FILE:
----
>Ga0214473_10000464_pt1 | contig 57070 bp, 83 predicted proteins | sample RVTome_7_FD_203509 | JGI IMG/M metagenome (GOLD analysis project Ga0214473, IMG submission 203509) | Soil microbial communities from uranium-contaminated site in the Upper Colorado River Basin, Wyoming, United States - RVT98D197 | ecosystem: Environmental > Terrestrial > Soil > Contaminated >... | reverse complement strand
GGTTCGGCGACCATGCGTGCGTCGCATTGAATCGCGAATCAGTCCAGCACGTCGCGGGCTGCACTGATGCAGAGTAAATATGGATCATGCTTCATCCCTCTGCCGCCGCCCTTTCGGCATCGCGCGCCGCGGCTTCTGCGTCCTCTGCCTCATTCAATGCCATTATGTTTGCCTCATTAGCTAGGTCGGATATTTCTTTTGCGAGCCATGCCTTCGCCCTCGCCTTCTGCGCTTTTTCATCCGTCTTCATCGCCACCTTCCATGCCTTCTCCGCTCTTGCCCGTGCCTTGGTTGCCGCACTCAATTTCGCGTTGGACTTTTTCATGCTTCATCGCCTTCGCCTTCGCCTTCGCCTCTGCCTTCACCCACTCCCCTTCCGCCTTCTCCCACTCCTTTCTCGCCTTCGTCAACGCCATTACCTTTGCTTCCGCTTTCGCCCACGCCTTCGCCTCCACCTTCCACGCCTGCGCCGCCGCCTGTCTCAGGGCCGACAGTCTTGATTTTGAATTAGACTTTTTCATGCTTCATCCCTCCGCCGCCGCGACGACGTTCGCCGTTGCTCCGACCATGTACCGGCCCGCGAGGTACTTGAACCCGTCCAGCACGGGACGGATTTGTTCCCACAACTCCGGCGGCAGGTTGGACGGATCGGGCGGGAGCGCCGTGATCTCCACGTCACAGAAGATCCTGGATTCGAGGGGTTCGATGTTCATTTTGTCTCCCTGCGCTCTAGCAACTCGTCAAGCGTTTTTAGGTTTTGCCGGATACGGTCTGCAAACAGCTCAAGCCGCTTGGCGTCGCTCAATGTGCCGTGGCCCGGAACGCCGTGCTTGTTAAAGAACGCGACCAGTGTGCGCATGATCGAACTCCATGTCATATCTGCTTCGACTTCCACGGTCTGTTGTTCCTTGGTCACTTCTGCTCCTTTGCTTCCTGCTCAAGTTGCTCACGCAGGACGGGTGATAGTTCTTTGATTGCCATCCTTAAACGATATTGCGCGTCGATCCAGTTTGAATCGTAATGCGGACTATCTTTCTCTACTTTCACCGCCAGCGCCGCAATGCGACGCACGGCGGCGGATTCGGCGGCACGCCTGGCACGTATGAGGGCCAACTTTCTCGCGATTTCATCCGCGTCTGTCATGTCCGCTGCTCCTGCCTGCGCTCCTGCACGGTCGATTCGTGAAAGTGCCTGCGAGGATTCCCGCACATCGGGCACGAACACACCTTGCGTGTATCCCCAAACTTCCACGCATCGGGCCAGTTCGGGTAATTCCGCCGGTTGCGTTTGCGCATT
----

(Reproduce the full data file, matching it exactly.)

>Ga0214473_10000464_pt1 | contig 57070 bp, 83 predicted proteins | sample RVTome_7_FD_203509 | JGI IMG/M metagenome (GOLD analysis project Ga0214473, IMG submission 203509) | Soil microbial communities from uranium-contaminated site in the Upper Colorado River Basin, Wyoming, United States - RVT98D197 | ecosystem: Environmental > Terrestrial > Soil > Contaminated >... | reverse complement strand
GGTTCGGCGACCATGCGTGCGTCGCATTGAATCGCGAATCAGTCCAGCACGTCGCGGGCTGCACTGATGCAGAGTAAATATGGATCATGCTTCATCCCTCTGCCGCCGCCCTTTCGGCATCGCGCGCCGCGGCTTCTGCGTCCTCTGCCTCATTCAATGCCATTATGTTTGCCTCATTAGCTAGGTCGGATATTTCTTTTGCGAGCCATGCCTTCGCCCTCGCCTTCTGCGCTTTTTCATCCGTCTTCATCGCCACCTTCCATGCCTTCTCCGCTCTTGCCCGTGCCTTGGTTGCCGCACTCAATTTCGCGTTGGACTTTTTCATGCTTCATCGCCTTCGCCTTCGCCTTCGCCTCTGCCTTCACCCACTCCCCTTCCGCCTTCTCCCACTCCTTTCTCGCCTTCGTCAACGCCATTACCTTTGCTTCCGCTTTCGCCCACGCCTTCGCCTCCACCTTCCACGCCTGCGCCGCCGCCTGTCTCAGGGCCGACAGTCTTGATTTTGAATTAGACTTTTTCATGCTTCATCCCTCCGCCGCCGCGACGACGTTCGCCGTTGCTCCGACCATGTACCGGCCCGCGAGGTACTTGAACCCGTCCAGCACGGGACGGATTTGTTCCCACAACTCCGGCGGCAGGTTGGACGGATCGGGCGGGAGCGCCGTGATCTCCACGTCACAGAAGATCCTGGATTCGAGGGGTTCGATGTTCATTTTGTCTCCCTGCGCTCTAGCAACTCGTCAAGCGTTTTTAGGTTTTGCCGGATACGGTCTGCAAACAGCTCAAGCCGCTTGGCGTCGCTCAATGTGCCGTGGCCCGGAACGCCGTGCTTGTTAAAGAACGCGACCAGTGTGCGCATGATCGAACTCCATGTCATATCTGCTTCGACTTCCACGGTCTGTTGTTCCTTGGTCACTTCTGCTCCTTTGCTTCCTGCTCAAGTTGCTCACGCAGGACGGGTGATAGTTCTTTGATTGCCATCCTTAAACGATATTGCGCGTCGATCCAGTTTGAATCGTAATGCGGACTATCTTTCTCTACTTTCACCGCCAGCGCCGCAATGCGACGCACGGCGGCGGATTCGGCGGCACGCCTGGCACGTATGAGGGCCAACTTTCTCGCGATTTCATCCGCGTCTGTCATGTCCGCTGCTCCTGCCTGCGCTCCTGCACGGTCGATTCGTGAAAGTGCCTGCGAGGATTCCCGCACATCGGGCACGAACACACCTTGCGTGTATCCCCAAACTTCCACGCATCGGGCCAGTTCGGGTAATTCCGCCGGTTGCGTTTGCGCATT